Peregrine watchers have trained a camera on the nest so that viewers can tune in as the birds lay their eggs and feed and fledge their young. In the 18 years the nest has been in existence, 64 young falcons have successfully fledged, all documented by the “Falcon Cam.

Meditations in Motion

The name of the 15-story building? The Rachel Carson State Office Building. How is that for kismet?

Bill asked me if I thought the falcon would feed the prey to her young, but I said I didn’t think so. This was late July, past the time that young falcons are typically fledged. This was a wandering falcon, maybe even one documented by the Falcon Cam last spring.

Peregrine falcons get their names from the Spanish word “Peregrino” (from the Latin “peregrinus), which means “pilgrim“. After their young are fledged, peregrines are known to travel widely, some as far as 15,000 miles in a year.

I feel like a peregrine lately. Bill and I spent the first part of our married lives raising three boys on a shoestring budget. We valued travel, however, and used a large portion of our precious discretionary funds to explore as a family. We wanted to give our boys experiences, rather than things.

The boys are now men, who have all left the nest, and it is presently our time to wander, Bill and me, to set off on pilgrimages of our own, to get out of our comfort zone and discover the world’s exquisite diversity.

Meditations in Motion

We leave for Spain next week to follow one of the oldest pilgrimage routes in the Christian world, the Camino de Santiago de Compostela. We will be walking the Way of Saint James from Sarria to Santiago de Compostela, ending at the shrine to the Apostle Saint James the Great.

Due to the nature of the walk, we will be unplugging from cell phones, laptops, and all electronic devices. I will not be publishing a blog post or responding to comments (after Monday) until the beginning of October.

At that time, I will probably have lots of vacation photos and stories to bore you with and I look forward to doing so.

Until then, I plan to set out, into the freedom and the wandering.

 

I am linking with Raisie Bay for Word of the Week, Susan B Mead for Dancing With Jesus, Morgan’s Milieu for Post, Comment, Love, Shank You Very Much for  Global Blogging, Random-osity for The Good, The Random, The Fun, Esme Salon for Senior Salon, My Random Musings for Anything Goes, and Raisie Bay for Word of the Week.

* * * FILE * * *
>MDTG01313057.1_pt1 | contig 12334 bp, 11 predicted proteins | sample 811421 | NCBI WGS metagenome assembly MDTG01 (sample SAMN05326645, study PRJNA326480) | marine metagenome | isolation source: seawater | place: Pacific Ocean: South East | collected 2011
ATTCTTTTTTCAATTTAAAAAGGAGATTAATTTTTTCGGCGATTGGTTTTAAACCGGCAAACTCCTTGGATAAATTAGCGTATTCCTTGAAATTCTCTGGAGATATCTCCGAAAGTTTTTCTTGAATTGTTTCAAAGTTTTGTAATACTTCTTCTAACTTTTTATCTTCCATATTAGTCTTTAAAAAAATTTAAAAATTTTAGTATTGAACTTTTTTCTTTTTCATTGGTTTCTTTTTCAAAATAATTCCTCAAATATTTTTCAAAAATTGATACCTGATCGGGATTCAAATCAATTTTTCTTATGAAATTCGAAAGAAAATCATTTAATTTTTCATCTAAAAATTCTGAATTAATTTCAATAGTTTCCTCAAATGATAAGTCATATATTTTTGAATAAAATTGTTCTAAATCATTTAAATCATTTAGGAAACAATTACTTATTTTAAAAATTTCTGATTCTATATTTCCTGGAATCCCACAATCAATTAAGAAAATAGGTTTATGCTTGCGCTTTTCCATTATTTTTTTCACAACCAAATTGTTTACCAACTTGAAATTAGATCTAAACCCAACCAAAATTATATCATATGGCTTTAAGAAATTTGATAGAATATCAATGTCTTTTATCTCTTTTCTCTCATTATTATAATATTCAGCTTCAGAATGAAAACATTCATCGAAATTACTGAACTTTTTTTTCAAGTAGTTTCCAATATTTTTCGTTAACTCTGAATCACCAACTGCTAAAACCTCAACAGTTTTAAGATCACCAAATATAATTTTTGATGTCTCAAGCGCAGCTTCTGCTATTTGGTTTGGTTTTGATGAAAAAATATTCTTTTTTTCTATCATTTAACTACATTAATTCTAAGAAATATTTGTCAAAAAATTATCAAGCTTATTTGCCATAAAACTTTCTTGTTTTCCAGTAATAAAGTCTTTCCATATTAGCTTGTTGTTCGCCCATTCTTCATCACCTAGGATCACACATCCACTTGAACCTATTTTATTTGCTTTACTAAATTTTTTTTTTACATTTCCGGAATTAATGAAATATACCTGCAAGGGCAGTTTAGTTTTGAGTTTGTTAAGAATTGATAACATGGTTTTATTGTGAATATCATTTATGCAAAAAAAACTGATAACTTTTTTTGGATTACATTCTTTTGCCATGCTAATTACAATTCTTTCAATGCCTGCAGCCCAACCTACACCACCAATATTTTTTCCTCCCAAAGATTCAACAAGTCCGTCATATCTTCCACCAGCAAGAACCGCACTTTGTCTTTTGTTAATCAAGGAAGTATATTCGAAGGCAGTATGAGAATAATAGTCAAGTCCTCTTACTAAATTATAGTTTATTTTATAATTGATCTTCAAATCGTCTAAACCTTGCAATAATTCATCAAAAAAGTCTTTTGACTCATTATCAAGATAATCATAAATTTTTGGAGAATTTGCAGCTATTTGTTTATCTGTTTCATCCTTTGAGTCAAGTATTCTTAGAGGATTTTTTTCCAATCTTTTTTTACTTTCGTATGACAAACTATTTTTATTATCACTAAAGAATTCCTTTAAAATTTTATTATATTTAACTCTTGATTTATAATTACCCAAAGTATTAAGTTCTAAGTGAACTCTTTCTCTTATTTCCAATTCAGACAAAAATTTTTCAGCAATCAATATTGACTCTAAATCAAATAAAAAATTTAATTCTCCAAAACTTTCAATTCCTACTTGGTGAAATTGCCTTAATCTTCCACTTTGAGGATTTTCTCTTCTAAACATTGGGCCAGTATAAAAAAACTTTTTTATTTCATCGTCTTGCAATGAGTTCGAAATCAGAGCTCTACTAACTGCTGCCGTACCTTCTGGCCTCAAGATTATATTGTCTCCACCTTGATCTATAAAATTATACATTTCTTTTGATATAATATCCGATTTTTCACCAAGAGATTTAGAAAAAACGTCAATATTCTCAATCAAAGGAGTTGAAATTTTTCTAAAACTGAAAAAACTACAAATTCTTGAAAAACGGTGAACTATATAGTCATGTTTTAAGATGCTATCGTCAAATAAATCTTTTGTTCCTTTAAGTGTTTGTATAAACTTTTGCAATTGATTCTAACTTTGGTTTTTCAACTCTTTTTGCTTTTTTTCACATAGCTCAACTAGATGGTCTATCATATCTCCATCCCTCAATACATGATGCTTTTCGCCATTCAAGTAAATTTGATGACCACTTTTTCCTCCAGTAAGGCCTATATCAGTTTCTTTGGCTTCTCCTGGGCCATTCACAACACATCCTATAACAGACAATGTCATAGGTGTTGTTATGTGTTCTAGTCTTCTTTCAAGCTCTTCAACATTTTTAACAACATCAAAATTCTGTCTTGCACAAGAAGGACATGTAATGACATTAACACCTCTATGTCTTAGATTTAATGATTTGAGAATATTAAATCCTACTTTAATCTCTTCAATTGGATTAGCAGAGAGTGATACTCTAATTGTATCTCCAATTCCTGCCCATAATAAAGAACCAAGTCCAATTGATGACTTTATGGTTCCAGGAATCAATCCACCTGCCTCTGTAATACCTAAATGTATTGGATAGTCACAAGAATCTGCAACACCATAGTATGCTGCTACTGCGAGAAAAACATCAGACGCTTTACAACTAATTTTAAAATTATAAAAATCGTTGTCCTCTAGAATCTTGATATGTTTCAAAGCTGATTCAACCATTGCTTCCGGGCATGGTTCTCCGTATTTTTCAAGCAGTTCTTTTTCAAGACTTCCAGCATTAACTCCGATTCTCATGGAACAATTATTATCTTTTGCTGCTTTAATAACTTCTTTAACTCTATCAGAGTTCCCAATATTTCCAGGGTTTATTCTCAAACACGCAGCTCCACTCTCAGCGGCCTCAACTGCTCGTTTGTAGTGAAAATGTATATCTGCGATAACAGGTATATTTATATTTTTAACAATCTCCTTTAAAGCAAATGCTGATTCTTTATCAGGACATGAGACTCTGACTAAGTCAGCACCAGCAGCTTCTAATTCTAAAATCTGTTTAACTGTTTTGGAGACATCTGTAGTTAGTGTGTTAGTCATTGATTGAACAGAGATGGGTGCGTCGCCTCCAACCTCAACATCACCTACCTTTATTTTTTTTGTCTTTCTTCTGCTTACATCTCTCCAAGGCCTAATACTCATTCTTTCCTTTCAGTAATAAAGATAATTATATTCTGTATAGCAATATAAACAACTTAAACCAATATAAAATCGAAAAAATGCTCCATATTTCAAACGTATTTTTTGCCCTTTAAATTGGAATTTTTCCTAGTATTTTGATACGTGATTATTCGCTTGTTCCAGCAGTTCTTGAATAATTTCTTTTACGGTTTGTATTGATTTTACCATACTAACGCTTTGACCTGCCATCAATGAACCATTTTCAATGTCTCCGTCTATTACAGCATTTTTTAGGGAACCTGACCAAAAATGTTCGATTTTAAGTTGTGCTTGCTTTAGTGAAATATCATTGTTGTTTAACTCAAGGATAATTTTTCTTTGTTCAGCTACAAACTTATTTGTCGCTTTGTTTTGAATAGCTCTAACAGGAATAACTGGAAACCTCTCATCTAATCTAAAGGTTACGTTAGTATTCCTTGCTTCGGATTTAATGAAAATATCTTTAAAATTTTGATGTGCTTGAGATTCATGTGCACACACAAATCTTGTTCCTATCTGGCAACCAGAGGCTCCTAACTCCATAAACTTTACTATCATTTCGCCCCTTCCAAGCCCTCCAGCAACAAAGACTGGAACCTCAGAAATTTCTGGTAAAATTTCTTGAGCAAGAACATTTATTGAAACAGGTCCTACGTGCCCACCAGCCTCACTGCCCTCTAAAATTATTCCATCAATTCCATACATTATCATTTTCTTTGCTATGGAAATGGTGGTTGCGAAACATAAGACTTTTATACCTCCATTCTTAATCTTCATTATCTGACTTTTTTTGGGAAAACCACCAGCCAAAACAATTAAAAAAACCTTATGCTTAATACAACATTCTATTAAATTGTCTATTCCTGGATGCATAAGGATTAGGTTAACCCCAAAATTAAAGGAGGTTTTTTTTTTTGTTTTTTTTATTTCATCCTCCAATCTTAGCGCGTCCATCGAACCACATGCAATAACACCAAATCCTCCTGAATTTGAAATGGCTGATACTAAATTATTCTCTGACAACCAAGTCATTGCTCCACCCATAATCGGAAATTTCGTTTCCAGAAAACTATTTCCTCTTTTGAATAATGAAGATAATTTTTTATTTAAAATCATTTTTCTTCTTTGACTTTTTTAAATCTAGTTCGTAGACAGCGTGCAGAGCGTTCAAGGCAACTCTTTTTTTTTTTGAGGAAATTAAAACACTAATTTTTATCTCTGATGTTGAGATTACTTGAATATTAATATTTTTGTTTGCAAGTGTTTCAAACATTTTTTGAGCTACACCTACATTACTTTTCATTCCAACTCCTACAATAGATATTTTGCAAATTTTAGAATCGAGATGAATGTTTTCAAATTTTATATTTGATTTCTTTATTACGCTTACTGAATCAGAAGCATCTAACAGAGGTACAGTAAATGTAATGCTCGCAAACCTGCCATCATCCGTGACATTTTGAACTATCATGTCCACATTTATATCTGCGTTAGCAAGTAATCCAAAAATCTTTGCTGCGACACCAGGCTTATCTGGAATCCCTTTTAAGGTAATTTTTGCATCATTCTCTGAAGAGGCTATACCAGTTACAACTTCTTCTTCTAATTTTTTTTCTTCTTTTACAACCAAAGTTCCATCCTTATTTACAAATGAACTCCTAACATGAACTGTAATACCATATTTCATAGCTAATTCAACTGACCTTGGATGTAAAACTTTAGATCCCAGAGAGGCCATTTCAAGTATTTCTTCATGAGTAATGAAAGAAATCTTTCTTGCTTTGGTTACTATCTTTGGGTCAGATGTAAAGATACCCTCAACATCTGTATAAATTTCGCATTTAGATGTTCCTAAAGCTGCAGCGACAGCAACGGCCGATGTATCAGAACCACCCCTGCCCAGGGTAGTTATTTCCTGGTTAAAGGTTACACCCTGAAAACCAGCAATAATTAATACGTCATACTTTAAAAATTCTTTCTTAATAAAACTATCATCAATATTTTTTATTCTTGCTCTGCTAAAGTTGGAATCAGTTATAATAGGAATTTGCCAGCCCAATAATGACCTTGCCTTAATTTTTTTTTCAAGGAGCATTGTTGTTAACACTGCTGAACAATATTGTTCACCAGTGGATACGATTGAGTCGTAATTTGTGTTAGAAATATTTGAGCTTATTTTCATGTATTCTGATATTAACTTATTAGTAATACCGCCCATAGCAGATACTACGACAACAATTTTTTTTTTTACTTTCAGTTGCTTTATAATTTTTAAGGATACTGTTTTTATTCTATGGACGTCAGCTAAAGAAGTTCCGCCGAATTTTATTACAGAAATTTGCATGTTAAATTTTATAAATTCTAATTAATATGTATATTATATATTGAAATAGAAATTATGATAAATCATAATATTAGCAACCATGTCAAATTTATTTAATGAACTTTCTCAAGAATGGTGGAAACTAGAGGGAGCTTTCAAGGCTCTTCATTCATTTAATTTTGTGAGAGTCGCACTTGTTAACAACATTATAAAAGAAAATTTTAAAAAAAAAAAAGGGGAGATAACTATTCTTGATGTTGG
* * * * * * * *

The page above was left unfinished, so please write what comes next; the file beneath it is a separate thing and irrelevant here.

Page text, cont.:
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60 comments

  1. Have a wonderful time. I am sure that you will.

    We, too, have red hawks in our neighborhood, but mostly I worry about them & the dogs. I guess our dogs are just big enough, as the hawks have never bothered us.

    Unfortunately, for now, we’ve had to reign back in our travel. It’s something I’ve always loved, too, and I must say I’m ready for an adventure, but it will probably not be for a while.

    Liked by 1 person

  2. What an experience! Growing up, bird watching was one of the (many) favorite things I liked to do. Wild macaus, toucan birds, they were common on my side of the world, falcons were heard of, but hawks weren’t many, at least not that i remember.
    Hope you have a great vacation. Have fun!

    Liked by 1 person

    • I was much more into birding about 10 years ago. I still love it, but I don’t do it nearly as often as I used to. The birds you list sound so exotic to me! I would love to see them in the wild! Thank you. We are looking forward to our trip very much!

      Liked by 1 person

  3. Was this intended as humor? (My husband Bill and I were doing laundry. He was upstairs transferring our clothes from the washer to the dryer and I was downstairs in the family room reading a book.) Because it’s really funny. I like your way of doing laundry much more than Bill’s.